Today's digital media landscape is fragmented and diverse. Consumers expect on-demand access to rich (and continually updated) media content on a growing array of internet-connected devices. According to a recent study from Google, each day consumers spend 4.4 hours of leisure time in front of smartphone, tablet, PC, laptop, and TV screens. Considering that only 43 minutes of that time (on average) is spent in front of our old friend the television, media companies are under pressure to publish content to the web at an explosive rate. With the growing number of online touch points, the media landscape has undergone a radical change. The massive amount -- and increasing complexity -- of data that must be analyzed presents media companies with an enormous challenge.
Effective measurement and analysis are the keys to making money in the media industry. They drive advertising and subscription revenue, enhance SEO, feed recommendation engines, shape the social conversation, and impact a brand's reputation in the market. Effective data management can make or break a company's online fortunes. Yet, managing this challenge has never been harder.
In the early days of mass media, things were simpler. Before cable television and the internet, content access was more tightly constrained. Consumers read the local paper with their morning coffee and watched more or less the same programs on television at the end of the day. On the weekends, they piled the kids into the station wagon to check out the new releases at the multiplex.
There were only a limited number of data points for media companies to track and manage. Old measurement techniques often relied on extrapolations based on averages, and those data were put to use to measure limited factors like circulation numbers, ticket sales, viewership, and drop-off. Sophisticated models were applied to analyze these numbers, and the techniques used at the time were effective. However, the technologies involved were quite primitive in comparison to modern-day data collection methodologies.
Now, things couldn't be more different. Media companies have to accurately capture real-time data generated from multiple screens, mobile platforms, and social networks. And it's no longer sufficient to make broad generalizations about viewing habits and other consumer behavior. Each visitor has to be tracked and measured independently, taking into account specific user context (i.e., time of day, location, previous visit history, etc.). The possibilities are dizzying, and the amount of available information is potentially overwhelming. Media companies not only know that you watched "Breaking Bad" last night, but that you watched the entire first season last weekend on your iPad on the way to work and that you were inspired to do so based on a suggestion from a friend on your Facebook wall. Data generated from every user interaction with media can now include explicit interests and behaviors ("I like this") as well as implicit or predictive data (based on my behavior, I might also like that).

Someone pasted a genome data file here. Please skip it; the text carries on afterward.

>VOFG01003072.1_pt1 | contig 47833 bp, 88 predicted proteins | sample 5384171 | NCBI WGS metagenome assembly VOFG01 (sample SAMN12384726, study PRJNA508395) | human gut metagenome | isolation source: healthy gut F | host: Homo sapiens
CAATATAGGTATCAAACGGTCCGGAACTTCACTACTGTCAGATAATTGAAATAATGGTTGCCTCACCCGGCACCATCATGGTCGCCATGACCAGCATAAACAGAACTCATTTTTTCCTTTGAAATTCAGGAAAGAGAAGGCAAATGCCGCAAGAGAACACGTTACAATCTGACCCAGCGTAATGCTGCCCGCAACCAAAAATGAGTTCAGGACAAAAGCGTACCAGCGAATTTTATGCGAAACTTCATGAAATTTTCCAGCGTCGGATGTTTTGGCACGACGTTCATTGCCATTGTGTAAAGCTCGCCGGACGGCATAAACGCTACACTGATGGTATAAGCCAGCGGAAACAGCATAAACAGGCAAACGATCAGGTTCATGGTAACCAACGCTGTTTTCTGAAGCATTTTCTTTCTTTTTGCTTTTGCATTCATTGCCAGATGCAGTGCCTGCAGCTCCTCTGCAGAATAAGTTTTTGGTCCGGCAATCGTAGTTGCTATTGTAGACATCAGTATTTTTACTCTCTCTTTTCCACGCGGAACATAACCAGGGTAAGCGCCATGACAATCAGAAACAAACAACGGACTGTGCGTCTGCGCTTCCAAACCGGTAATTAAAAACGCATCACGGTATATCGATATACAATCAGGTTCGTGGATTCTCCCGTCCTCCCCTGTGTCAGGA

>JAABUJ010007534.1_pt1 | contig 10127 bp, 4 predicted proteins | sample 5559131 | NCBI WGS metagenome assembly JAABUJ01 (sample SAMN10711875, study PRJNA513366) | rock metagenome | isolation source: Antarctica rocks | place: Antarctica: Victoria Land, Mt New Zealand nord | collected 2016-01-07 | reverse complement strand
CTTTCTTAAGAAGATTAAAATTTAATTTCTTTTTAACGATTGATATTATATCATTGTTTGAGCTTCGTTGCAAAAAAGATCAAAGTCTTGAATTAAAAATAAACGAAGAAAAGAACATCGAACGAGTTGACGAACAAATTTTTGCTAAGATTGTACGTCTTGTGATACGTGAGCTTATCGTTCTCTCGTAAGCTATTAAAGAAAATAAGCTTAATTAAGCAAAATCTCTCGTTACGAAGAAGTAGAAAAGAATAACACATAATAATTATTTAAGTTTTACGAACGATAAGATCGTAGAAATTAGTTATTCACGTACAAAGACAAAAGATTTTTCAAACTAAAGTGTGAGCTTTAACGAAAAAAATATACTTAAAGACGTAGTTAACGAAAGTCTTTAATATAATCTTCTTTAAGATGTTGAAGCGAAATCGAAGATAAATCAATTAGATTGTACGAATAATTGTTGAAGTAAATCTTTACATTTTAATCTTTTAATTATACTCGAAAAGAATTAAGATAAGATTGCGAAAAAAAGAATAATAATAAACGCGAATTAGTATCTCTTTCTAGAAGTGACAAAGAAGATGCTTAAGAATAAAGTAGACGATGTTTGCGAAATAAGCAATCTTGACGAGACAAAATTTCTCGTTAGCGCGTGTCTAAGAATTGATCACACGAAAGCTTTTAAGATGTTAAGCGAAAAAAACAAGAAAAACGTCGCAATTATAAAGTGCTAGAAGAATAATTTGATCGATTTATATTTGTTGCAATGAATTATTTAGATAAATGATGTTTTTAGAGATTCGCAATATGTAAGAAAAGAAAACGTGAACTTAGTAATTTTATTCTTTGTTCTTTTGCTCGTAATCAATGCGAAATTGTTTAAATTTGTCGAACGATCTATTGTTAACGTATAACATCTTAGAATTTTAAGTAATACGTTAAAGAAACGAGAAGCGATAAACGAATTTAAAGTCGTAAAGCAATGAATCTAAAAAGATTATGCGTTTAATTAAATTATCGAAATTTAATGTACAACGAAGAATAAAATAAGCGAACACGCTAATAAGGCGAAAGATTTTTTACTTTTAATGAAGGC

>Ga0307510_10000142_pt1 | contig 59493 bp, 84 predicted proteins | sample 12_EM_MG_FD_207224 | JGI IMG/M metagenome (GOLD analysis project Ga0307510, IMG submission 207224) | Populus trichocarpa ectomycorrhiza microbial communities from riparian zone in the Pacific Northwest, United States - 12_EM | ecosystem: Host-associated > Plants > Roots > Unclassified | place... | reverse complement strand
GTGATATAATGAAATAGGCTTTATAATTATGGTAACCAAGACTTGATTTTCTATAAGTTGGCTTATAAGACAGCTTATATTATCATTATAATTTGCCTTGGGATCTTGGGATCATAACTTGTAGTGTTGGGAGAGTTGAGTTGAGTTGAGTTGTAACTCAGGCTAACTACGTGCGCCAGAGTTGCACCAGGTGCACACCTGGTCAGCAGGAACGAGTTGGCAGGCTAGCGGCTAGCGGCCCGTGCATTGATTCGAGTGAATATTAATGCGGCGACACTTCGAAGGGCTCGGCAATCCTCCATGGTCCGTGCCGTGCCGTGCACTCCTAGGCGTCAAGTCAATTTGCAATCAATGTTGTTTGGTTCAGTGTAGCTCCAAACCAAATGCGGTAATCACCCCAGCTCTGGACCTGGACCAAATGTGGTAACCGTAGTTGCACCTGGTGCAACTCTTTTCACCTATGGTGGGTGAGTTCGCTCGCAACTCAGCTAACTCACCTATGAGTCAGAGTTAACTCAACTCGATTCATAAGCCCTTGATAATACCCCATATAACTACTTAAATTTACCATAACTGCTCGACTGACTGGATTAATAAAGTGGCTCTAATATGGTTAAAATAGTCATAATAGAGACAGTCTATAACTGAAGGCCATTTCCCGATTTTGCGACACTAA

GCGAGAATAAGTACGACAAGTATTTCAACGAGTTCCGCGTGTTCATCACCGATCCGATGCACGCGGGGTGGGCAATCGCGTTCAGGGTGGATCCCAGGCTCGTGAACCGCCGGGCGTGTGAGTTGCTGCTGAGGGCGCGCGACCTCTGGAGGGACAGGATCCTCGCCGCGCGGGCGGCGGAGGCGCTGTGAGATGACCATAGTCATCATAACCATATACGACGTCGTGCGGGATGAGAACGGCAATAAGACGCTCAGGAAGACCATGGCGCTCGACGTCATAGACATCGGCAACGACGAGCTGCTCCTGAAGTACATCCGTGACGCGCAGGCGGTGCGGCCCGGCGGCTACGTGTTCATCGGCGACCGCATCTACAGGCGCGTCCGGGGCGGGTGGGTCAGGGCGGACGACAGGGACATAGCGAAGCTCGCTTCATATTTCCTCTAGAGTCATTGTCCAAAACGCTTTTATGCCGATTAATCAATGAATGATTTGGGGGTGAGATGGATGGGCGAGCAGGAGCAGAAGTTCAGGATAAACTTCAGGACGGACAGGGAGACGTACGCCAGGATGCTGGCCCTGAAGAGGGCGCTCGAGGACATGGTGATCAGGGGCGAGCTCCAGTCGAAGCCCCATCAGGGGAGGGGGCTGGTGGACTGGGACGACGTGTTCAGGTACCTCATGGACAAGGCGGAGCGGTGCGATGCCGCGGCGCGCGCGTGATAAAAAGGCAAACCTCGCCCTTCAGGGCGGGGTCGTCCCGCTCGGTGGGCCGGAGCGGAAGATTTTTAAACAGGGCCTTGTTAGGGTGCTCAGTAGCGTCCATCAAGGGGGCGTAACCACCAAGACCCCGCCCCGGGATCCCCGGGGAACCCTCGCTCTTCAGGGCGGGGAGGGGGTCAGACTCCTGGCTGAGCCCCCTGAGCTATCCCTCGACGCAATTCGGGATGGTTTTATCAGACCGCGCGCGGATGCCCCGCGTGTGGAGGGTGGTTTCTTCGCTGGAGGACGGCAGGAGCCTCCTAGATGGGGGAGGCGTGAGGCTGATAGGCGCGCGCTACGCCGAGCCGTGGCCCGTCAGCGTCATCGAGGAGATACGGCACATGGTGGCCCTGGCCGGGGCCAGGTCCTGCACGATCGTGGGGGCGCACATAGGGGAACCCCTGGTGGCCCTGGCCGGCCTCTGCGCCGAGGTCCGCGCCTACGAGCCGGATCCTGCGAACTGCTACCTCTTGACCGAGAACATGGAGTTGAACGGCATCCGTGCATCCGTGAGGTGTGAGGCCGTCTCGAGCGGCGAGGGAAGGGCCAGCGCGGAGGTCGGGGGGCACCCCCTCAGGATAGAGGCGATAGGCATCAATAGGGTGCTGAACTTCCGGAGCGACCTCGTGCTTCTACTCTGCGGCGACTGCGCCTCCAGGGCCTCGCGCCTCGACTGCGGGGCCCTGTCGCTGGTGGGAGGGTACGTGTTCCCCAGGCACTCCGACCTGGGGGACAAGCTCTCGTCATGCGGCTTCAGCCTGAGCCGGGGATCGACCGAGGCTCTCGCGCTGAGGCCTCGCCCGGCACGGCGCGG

This wealth of data has the potential to be a valuable asset, but how can organizations determine which data will be most relevant to analyze in order to inform web content strategies and increase user engagement?
Capturing, analyzing, and acting on relevant data to optimize the customer experience and increase online revenue is easier said than done. There are a wide range of collection methods available, but they often pose technological, practical, and ethical challenges. Here are some important questions to ask:
The critical piece of the puzzle is not just which data points you collect but how you use them to inform your decisions and optimize the online experience for your audiences. New technologies that leverage NoSQL data stores, in-memory computing, and a semantic web are helping businesses overcome the technical challenges with measuring data, but we are still honing the craft.
So how will media companies manage this mountain of data in five years? Give us a few minutes to analyze some of the stats we've pulled, and we'll have some answers.
Doug Heise is product marketing director of CoreMedia.
On Twitter? Follow iMedia Connection at @iMediaTweet.
"Analyzing financial data" image via Shutterstock.
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